About Bi-weekly Payments for an Existing Mortgage
The savings you can get from bi-weekly mortgage payments are due to the fact there are 52 weeks a year. That means you'd make 26 bi-weekly payments. If instead of making monthly payments you pay half that amount every two weeks, that works out to the equivalent of 13 monthly payments – one extra payment per year.
Of course, that money has to come from somewhere. For that reason, bi-weekly payments often work best for someone who is paid on a weekly or bi-weekly basis, rather than once or twice a month. You can take the same amount out of every paycheck for your mortgage without having make a lot of changes to your budget or save up for those months when you'd be making an extra payment.
That extra payment doesn't simply shorten your mortgage by one month a year. Because of the way compounding interest works, those extra payments shorten your loan even more, and reduce your interest costs over the life of the loan as well. You also build equity faster, which can speed the day you can cancel private mortgage insurance (PMI) if you put less than 20 percent down on your mortgage.
Bi-weekly payments are most effective with home loans that have a relatively high mortgage rate. That's because there's more interest to take a bite out of by paying down the loan more quickly. But even with the low rates that have been common in recent years, a bi-monthly payment schedule can still shave several years off you mortgage and save you thousands of dollars in interest costs.
Using the Bi-weekly Calculator for an Existing Mortgage
The calculator will figure your bi-weekly mortgage payments for fixed-rate mortgages of up to 40 years. Your bi-weekly payment will simply be half of what a monthly payment would be for the same loan.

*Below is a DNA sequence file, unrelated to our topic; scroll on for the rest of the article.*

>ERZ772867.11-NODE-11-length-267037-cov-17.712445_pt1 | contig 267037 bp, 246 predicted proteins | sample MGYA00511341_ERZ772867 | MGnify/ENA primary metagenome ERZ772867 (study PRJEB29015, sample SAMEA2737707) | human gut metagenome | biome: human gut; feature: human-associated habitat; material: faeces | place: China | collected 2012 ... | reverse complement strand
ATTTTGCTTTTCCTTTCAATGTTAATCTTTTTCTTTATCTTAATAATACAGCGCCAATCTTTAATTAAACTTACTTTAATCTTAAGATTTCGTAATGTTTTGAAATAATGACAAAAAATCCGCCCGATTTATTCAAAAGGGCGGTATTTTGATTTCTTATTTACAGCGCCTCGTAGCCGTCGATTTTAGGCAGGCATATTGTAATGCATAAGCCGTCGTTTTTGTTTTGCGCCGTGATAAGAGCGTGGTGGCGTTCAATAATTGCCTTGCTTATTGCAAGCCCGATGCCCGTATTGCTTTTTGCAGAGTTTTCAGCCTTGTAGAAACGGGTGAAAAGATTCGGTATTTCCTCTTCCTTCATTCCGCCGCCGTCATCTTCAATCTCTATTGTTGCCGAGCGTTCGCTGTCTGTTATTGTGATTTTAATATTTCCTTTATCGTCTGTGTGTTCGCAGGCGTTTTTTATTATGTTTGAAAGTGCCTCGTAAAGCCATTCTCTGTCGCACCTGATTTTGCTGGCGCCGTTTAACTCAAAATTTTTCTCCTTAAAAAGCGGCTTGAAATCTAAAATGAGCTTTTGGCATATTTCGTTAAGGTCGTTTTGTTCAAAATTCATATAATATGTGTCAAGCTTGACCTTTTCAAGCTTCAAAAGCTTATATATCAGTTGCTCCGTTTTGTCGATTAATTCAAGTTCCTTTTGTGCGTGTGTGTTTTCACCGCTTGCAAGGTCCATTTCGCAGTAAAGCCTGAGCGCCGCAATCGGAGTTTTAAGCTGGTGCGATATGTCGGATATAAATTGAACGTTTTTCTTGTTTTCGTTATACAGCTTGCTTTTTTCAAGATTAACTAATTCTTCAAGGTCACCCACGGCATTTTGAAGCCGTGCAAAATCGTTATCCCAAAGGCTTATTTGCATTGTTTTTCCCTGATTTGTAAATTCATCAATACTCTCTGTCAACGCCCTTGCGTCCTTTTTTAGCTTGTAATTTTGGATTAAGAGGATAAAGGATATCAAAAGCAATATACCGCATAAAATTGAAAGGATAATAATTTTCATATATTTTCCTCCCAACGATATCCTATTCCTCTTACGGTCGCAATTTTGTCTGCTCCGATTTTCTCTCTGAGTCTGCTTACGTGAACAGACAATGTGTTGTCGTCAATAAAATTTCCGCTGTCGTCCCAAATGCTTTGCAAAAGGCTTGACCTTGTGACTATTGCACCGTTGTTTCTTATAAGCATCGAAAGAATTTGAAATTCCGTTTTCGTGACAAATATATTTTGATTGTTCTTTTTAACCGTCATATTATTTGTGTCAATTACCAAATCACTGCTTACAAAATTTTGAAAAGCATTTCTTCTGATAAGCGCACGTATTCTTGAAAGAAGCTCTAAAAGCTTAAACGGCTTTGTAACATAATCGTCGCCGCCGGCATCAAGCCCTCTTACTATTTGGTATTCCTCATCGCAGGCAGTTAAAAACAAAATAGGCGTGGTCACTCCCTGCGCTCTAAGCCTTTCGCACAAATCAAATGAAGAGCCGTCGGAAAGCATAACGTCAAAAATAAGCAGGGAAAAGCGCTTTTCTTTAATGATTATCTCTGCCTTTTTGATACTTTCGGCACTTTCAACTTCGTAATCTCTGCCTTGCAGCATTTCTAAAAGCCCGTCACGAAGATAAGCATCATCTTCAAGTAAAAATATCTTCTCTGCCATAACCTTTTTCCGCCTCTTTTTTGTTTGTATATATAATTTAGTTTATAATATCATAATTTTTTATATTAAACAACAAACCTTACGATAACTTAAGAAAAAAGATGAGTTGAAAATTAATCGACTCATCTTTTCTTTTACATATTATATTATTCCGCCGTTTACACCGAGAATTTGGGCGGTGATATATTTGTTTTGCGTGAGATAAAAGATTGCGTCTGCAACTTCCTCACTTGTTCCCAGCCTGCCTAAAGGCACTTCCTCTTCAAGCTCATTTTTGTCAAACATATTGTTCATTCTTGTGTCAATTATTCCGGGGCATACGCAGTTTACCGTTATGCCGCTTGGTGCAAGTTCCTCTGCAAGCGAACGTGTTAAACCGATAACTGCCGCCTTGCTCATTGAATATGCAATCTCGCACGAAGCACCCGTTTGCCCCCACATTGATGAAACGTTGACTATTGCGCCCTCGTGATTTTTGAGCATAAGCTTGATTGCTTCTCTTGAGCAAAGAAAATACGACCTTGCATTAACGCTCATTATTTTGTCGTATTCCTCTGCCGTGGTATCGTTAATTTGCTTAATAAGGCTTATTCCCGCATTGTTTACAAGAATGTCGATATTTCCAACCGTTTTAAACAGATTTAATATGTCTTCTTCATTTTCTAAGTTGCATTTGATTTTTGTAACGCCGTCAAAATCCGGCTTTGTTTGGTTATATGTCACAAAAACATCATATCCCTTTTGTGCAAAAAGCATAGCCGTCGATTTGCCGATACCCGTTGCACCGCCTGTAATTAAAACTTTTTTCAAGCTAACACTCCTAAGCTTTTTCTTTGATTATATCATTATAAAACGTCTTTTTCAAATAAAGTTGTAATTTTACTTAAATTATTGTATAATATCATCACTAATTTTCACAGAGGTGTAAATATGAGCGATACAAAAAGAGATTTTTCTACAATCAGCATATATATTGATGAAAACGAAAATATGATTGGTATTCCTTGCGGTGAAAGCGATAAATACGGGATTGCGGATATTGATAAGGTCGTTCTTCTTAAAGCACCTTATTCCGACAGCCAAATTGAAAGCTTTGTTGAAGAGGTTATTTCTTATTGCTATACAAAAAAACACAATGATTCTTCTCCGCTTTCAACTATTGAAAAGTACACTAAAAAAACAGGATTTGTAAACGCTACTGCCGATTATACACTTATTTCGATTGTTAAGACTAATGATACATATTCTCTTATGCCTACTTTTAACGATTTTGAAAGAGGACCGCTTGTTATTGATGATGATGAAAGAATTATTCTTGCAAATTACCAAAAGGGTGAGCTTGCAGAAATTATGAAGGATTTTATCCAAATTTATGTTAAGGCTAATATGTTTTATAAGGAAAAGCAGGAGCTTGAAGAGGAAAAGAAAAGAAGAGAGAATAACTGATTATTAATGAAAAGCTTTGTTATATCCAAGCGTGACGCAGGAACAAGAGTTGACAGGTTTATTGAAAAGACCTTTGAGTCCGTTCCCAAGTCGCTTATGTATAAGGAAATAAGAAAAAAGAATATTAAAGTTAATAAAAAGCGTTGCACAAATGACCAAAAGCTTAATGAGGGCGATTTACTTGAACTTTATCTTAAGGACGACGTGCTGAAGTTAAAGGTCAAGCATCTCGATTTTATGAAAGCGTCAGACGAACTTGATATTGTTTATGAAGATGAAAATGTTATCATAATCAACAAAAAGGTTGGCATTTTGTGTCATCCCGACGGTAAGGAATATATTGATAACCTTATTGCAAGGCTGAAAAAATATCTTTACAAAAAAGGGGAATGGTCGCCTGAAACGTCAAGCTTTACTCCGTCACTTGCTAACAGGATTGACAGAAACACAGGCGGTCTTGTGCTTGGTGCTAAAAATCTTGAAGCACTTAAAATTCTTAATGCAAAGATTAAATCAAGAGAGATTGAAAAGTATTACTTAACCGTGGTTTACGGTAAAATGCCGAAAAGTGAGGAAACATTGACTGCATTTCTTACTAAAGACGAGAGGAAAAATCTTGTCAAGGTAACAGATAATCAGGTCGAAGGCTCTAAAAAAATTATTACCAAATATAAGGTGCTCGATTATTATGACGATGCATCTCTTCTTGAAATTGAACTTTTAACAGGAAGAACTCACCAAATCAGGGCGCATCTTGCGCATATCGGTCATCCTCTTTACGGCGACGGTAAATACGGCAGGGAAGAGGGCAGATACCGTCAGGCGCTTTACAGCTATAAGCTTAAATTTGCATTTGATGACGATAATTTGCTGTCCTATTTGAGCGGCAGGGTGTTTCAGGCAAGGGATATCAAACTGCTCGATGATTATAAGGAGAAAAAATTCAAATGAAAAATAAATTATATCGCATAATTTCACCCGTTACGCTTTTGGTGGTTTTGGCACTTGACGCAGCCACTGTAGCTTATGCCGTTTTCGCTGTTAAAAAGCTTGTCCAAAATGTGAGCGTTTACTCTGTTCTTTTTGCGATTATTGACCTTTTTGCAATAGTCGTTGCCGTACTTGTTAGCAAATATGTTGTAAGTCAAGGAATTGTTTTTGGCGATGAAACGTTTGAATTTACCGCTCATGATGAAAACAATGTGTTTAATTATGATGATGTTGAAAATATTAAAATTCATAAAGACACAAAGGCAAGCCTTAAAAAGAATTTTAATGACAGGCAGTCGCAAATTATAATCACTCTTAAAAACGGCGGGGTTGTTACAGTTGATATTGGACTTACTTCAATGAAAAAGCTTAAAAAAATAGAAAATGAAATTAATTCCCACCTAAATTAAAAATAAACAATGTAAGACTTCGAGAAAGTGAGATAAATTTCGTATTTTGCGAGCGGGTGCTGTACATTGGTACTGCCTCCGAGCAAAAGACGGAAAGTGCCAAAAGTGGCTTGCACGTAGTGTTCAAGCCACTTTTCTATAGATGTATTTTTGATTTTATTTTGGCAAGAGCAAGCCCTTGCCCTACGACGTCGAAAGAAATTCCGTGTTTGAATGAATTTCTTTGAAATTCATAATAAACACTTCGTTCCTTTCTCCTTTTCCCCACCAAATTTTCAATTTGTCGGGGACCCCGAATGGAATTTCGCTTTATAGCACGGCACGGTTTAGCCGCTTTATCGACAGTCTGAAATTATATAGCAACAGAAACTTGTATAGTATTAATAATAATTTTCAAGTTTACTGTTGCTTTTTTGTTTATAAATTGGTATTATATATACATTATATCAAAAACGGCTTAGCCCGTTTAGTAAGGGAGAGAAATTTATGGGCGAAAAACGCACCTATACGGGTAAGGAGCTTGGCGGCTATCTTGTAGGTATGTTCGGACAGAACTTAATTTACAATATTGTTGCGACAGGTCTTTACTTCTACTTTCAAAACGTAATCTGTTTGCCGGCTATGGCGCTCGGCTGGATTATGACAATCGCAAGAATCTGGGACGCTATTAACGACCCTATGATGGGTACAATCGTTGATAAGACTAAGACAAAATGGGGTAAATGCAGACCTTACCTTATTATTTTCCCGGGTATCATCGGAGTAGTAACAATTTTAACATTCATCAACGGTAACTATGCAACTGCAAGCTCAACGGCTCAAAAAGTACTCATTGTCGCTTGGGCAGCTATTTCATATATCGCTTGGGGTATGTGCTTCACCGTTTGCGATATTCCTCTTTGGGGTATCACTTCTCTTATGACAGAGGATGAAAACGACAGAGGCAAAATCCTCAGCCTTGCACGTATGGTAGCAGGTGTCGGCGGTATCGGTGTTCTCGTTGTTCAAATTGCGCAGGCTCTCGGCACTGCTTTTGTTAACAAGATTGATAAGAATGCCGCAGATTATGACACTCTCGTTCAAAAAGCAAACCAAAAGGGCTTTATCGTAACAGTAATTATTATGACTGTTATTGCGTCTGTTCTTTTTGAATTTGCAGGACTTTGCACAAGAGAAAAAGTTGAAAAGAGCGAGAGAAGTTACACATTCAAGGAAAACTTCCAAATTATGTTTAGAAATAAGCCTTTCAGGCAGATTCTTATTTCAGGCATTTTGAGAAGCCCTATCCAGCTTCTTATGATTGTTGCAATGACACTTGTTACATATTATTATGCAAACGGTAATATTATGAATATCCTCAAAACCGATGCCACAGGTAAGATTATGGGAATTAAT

For purposes of amortization, the calculator assumes you will make one extra bi-weekly payment every six months, regardless of when those payments might actually occur on the calendar. (On a bi-weekly schedule, there will be two months a year when you make three mortgage payments, though those may not be six months apart. But for purposes of amortization, that makes little difference).
As this is an existing loan calculator, the calculator will take the date you began making payments and figure your savings from the current date forward.
Enter the following information:
- First payment date: This is the date you made your first payment on your current mortgage.
- Original mortgage amount: How much you borrowed. The calculator will determine your current balance based on regular amortization; that is, the normal rate you would pay down the loan without additional or missed payments.
- Interest rate: Your mortgage rate
- Monthly escrow payment: This is optional. However, if your escrow payments are included as part of your loan, including them as part of your "extra" biweekly payments each year will help pay down your loan faster.
- Monthly prepayment amount: This is also optional. This would be any additional amount you'd like to pay on top of your regular biweekly payments.
Once you've entered your information, the calculator will determine your monthly and bimonthly payments. Your interest savings will be shown at the top of the page and the time it will take to pay off the loan will be just below the calculator.
For a more detailed breakdown and amortization schedule, click "Show report" at the top of the page.
Another possibility to save money would be to refinance your mortgage. Click "Get Free Quote" to get personalized refinance or home equity rate quotes from lenders.